Shreyas Iyer’s “fairytale” became even more special on Sunday as he scored a responsible half-century to lead India’s fightback after a top-order collapse. He was ably supported by a fluid R. Ashwin and a grafting Wriddhiman Saha as India assumed control again by stumps on Day Four. New Zealand, at 4 for 1, now needs 280 more to win.
Will Young was unlucky to be dismissed minutes before the end of the day’s play. Ashwin’s turning ball stayed low and struck him on the pads and the ball, according to the ball-tracker, would have missed leg-stump. But he took more than 15 seconds to opt for the referral after the umpire had given him out.
Scorecard and ball-by-ball commentary
Shreyas’ 65 (125b, 8×4, 1×6) meant he became the first Indian to score a century and a half-century on debut. Only nine other cricketers around the world have achieved the feat. But more importantly, he gave his team some stability to allow it to get into a winning position going into Day Five.
He rode his luck, edging Tim Southee between slip and wicketkeeper on the third delivery of his innings, and defended reliably. When the ball was pitched short and wide by the bowlers, he went for his cut, and when the seamers drifted down the leg side, he played his flicks. He survived some probing spells from both seamers, before opening up later, even stepping down the track to Ajaz Patel to hit a six down the ground. His belligerence eventually got the better of him as he got out trying to pull Southee to leg and gloving the ball to the wicketkeeper.
Ashwin (32, 62b, 5×4) was the first, however, to get India out of the woods. He was comfortable from the get go, quickly scoring a few boundaries to signal a shift in momentum and get his team rolling again. He watches the ball late and is an excellent timer of the ball – these traits were on display when he helped India recover late in the morning and early afternoon.
His strokeful innings contained two nice late cuts off the spinners, a beautiful drive and a pull shot off Southee. Just as in the first innings, when he got out, it was against the run of play – Southee and Jamieson tried to unsettle him with short deliveries and he fell to one pitched slightly short, dragging it on to his stumps.
Saha (61 n.o., 126b, 4×4, 1×6), the next man in, batted well in his copybook style. Taking a liking to off-spinner Will Somerville, he went down on one knee to slog sweep him for a four through deep midwicket and then slog-swept him again a bit finer, towards square leg, for six. Later, when he saw the width against Jamieson, he opened the face of his bat to guide the ball to the third-man boundary. Towards the end of the day, he even attempted the scoop shot off Somerville, perhaps signaling a shift of gears now that India was ahead by many.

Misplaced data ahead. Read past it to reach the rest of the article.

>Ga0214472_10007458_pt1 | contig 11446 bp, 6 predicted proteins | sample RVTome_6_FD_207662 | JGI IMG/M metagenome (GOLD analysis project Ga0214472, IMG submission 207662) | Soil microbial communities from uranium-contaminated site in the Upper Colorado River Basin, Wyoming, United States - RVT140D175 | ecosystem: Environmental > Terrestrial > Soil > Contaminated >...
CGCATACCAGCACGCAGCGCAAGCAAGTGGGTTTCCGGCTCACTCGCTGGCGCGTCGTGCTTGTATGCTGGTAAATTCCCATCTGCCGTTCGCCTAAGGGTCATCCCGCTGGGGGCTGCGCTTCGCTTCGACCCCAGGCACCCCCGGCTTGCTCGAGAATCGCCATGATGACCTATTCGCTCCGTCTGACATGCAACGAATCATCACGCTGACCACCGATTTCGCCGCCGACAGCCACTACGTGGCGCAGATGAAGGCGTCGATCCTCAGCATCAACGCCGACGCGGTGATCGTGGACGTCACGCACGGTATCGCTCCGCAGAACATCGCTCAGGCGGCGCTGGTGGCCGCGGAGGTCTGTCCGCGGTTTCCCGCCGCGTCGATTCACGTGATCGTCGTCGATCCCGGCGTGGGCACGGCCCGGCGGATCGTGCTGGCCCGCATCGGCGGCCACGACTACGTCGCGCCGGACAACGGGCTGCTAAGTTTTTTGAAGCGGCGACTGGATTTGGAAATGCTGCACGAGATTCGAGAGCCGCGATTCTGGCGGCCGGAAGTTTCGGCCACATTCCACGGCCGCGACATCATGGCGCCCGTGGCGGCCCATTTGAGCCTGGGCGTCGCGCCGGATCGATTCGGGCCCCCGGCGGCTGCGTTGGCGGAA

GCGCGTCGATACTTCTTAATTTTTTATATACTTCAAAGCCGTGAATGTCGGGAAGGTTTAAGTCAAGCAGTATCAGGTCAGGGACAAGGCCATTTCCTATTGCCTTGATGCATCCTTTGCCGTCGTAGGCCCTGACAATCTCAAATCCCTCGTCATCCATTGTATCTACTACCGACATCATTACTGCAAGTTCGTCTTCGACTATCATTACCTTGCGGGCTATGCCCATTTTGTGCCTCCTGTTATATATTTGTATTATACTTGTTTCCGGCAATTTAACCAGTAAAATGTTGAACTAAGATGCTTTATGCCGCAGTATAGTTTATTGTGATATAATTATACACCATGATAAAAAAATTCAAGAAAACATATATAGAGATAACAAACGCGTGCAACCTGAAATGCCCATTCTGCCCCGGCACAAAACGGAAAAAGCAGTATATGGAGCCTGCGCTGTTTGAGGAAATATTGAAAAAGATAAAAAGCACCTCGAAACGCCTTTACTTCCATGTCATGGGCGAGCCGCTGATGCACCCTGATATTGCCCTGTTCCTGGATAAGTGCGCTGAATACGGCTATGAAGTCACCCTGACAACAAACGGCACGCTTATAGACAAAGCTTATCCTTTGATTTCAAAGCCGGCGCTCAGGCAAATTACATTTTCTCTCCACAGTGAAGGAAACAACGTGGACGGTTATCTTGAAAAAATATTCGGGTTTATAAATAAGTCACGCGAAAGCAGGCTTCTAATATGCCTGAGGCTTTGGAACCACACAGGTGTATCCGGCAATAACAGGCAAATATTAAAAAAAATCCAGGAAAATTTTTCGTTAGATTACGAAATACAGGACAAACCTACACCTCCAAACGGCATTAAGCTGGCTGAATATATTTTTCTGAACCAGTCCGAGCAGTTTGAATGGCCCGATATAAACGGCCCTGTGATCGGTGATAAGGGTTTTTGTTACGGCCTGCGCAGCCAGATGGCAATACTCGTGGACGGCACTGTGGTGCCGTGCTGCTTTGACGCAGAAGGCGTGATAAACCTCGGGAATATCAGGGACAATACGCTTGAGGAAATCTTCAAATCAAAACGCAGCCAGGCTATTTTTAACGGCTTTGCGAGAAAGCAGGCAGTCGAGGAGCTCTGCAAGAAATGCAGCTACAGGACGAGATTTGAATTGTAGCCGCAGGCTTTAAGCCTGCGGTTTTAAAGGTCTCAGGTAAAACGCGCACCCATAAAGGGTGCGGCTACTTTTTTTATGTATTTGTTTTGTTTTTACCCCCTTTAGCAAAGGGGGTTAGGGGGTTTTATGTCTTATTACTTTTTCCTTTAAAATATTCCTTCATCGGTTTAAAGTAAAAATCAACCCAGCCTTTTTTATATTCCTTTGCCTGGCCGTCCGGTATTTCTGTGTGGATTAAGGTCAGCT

And by this time, Southee and Kyle Jamieson appeared innocuous. To be sure, they got the ball to reverse and beat the bat a few times, but that was about all the help they could get from the ball and the pitch. Their strategy to bowl short to Ashwin and to try out the delivery down the leg side did yield dividends, but the contest had changed substantially since morning, when Southee did appear to be quite a threat. Ajinkya Rahane eventually declared the innings closed on 234 for 7 with less than half hour to go for the day’s play to end.
New Zealand’s session
It was New Zealand’s session, the first one, as Indian middle-order pillars Cheteshwar Pujara and Ajinkya Rahane fell in quick time, scoring a total of 26 runs between them, and Mayank Agarwal and Ravindra Jadeja fell to Southee’s charm in an excellent over.
Pujara was strangled down the leg side by Jamieson after a careful innings of 22. It was a surprise delivery: short, angling down leg and directed at the ribs. The ball had softly brushed the glove on its way to the wicketkeeper, technology confirmed after the umpire’s not-out verdict was reviewed.
Rahane struck the fourth boundary of the day two overs later, after surviving a probing over from Jamieson. But he was out next ball. It was a lovely trap by left-arm spinner Ajaz Patel – the delivery that was driven for four was full, on off-stump, and turning away from the right-hander, while the next delivery, similar in line and length, was an arm ball. Rahane came forward to defend it; the ball went on straight with the angle and thudded into his front pad.
It deflated the Sunday crowd which seconds earlier were cheering the boundary with a cacophony of horns.
Southee then pegged India back further, producing a couple of excellent deliveries get rid of Agarwal and Ravindra Jadeja. Agarwal could have been dismissed in the first half-hour of the morning as he edged Jamieson through slip and gully, but when he edged again to Southee, the fielders were positioned appropriately to take the chance. Tom Latham, at second slip, leapt to his left to pouch the ball. The delivery, after pitching on a good length, just straightened enough to take the edge.
Southee went around the wicket to left-hander Jadeja and delivered a nice 1-2 – after greeting him with a length ball outside off-stump, he got one to angle into him after pitching on a good length. Jadeja, perhaps preparing for another leave, got struck on the pads. India was 51 or 5 and struggling.